Guest Blog: Ryan Vernava

Posted February 9th, 2017 by Matt Turner

Now in it’s 10th year, Film London’s Microwave scheme commissions two £100k budgeted features each year. Before this though, 12 participating project teams are selected, given extensive development support, mentoring and training; and then, in a way, pitted against each other as they pitch their projects along several phases of the shortlisting process, until the final two are selected. Though, on the surface, this might seems a little like an independent film version of The Apprentice, in reality it’s not quite so mercenary. The development programme, Microschool, that all those shortlisted go through together helps the filmmaking teams to hone their scripts, stories and skills, meet key individuals and forge lasting relationships.

We spoke with two SP members who have been involved in the shortlisting process about their experiences. The first is with director Ryan Vernava.

Ryan was selected for his project Hackney Marsh, a “contemporary take on the hardboiled detective genre, set against Hackney’s booming property bubble that speaks to the worst excesses of gentrification and greed.” He’s working alongside writer Joe Copplestone and producer Matthew Hopper.

The route to Microwave was both long in development, and something of a lucky break. “I’ve been making films for about ten years now. Quite a varied range of stuff really as I looked for new challenges to help me figure out what I wanted to do and how I wanted to do it. After a couple of stretches at film school, a few lucky breaks and some more hard earned ones, I settled with a cool little production company called Blindeye so I could make a bit of money directing music videos to help me survive that vast chasm between shorts and my first feature film. It’s there I met producer Matt and showed him the feature script I’d been working on with my writer friend, Joe. Joe and I have been collaborating together since I started, so we’d been talking about this feature in one form or another for a while. Matt and Jack, the director of the company, were excited about the idea and so together we decided to apply to Microwave. The only problem was that by then the deadline for submissions was the following day! Fortunately I’d spent a lot of time with the story and so we managed to get something together in time and now here we are.”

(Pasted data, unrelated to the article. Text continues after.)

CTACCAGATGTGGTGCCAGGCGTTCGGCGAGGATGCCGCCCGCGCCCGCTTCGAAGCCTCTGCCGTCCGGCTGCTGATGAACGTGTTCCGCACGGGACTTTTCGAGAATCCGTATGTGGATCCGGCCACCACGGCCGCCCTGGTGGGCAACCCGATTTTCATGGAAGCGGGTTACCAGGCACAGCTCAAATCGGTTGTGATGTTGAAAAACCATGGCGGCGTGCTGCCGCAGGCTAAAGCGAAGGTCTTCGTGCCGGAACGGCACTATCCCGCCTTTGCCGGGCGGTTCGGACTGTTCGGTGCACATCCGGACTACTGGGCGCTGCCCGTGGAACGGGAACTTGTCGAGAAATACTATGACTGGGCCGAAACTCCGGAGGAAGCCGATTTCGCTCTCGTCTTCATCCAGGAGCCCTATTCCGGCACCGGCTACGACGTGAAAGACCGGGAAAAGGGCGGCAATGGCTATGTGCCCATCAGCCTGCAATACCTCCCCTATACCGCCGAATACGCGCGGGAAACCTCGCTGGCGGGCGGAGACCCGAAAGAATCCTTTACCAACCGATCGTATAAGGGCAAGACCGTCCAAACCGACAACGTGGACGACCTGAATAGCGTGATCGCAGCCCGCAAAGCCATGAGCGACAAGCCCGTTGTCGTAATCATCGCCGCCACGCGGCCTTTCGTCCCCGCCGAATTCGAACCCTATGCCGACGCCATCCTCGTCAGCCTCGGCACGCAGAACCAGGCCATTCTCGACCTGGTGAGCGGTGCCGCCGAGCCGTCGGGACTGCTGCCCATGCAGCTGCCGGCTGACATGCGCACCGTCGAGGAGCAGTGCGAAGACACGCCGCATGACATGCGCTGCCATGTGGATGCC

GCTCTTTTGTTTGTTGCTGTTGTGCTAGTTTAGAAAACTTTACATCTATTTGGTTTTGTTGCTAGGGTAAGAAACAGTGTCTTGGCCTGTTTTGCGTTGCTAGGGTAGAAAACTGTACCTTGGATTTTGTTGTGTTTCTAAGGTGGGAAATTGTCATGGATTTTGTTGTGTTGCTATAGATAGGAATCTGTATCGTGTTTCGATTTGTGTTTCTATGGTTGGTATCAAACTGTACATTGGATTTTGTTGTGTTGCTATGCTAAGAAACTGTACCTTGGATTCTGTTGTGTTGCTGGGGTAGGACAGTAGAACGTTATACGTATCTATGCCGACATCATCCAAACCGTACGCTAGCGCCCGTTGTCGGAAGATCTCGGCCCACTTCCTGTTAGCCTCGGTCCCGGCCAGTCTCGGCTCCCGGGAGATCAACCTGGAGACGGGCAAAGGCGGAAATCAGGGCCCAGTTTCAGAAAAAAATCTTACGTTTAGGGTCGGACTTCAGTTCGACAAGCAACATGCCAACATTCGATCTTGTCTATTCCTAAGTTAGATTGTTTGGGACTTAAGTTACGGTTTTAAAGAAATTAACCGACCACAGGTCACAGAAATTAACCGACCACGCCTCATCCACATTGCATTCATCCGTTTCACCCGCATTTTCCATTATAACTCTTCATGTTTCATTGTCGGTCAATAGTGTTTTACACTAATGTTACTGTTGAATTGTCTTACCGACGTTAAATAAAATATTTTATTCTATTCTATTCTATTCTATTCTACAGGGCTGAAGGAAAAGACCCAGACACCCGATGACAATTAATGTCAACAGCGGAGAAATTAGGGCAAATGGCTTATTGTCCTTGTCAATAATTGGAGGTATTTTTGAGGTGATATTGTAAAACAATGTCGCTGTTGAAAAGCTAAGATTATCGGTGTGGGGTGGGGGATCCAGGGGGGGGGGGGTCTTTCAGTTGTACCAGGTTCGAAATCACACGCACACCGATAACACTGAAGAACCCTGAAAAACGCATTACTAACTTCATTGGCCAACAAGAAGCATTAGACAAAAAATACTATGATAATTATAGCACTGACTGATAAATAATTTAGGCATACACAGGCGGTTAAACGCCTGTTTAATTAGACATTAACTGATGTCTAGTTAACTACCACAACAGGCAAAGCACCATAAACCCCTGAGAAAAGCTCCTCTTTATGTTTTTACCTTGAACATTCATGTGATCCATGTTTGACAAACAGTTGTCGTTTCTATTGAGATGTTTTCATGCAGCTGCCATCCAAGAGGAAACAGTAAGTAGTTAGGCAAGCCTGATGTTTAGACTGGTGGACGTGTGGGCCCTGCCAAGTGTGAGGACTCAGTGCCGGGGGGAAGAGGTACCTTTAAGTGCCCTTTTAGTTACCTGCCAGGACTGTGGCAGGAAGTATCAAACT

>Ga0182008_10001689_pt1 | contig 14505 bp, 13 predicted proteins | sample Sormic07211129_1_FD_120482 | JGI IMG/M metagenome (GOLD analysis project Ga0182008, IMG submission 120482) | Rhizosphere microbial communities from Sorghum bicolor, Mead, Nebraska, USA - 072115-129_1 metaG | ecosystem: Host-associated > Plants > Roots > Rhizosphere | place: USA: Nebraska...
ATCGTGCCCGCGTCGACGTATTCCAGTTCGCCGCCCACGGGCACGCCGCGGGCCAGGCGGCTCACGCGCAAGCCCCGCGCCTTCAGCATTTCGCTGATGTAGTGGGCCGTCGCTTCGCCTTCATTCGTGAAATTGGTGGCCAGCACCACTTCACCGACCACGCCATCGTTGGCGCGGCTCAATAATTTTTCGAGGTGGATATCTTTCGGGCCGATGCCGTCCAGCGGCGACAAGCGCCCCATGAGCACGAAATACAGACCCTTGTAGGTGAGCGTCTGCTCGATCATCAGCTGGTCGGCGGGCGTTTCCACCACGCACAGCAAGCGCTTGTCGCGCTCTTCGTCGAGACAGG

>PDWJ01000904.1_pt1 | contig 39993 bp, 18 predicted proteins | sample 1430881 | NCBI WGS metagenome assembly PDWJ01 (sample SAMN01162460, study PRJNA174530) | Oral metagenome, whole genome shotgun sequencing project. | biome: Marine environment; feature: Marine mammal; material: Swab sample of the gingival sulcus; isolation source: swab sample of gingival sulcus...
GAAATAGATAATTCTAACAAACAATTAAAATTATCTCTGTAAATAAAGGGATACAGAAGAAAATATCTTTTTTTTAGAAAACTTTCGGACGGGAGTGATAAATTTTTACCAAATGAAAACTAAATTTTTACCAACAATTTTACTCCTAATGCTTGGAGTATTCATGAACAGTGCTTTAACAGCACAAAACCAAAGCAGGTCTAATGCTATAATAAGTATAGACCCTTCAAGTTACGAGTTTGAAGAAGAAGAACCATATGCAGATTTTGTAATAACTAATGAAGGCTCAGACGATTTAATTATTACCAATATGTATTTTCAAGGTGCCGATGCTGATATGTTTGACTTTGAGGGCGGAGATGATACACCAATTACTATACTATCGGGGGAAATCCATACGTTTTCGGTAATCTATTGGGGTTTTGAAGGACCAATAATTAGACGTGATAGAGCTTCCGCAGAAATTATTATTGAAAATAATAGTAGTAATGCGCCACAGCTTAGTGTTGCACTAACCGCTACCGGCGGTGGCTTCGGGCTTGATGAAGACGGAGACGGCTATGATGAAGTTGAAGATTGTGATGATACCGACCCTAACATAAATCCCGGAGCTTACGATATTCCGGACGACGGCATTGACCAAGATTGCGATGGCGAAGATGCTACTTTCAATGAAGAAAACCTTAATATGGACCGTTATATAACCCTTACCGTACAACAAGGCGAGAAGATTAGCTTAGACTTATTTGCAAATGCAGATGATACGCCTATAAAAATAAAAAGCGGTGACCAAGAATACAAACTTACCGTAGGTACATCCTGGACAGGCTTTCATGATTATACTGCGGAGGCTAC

That project, titled Hackney Marsh, “is about a young estate agent who suddenly gets his hands on the keys to all these empty flats. He starts trying to present himself as someone who he is not and tries to make a bit of money on the side by subletting to a couple of migrant workers. Unfortunately things start to get out of control and eventually he finds himself trapped and locked into a pretty horrific chain of events.”

“We wanted to set something against the backdrop of the London housing crisis but more importantly to create a character to help us explore some of the financial pressures and feelings of inadequacy faced by a whole generation of dispossessed youths who will never have the means to afford their own place.”

So far, working on developing it with Microwave has been “absolutely amazing.” With development, “there are always so many cool ideas hiding in your script but sometimes they can be hard to see when you’ve been alone with your own material for too long. Getting it in front of people, good people, loosens everything up and suddenly the revelations start flying thick and fast.”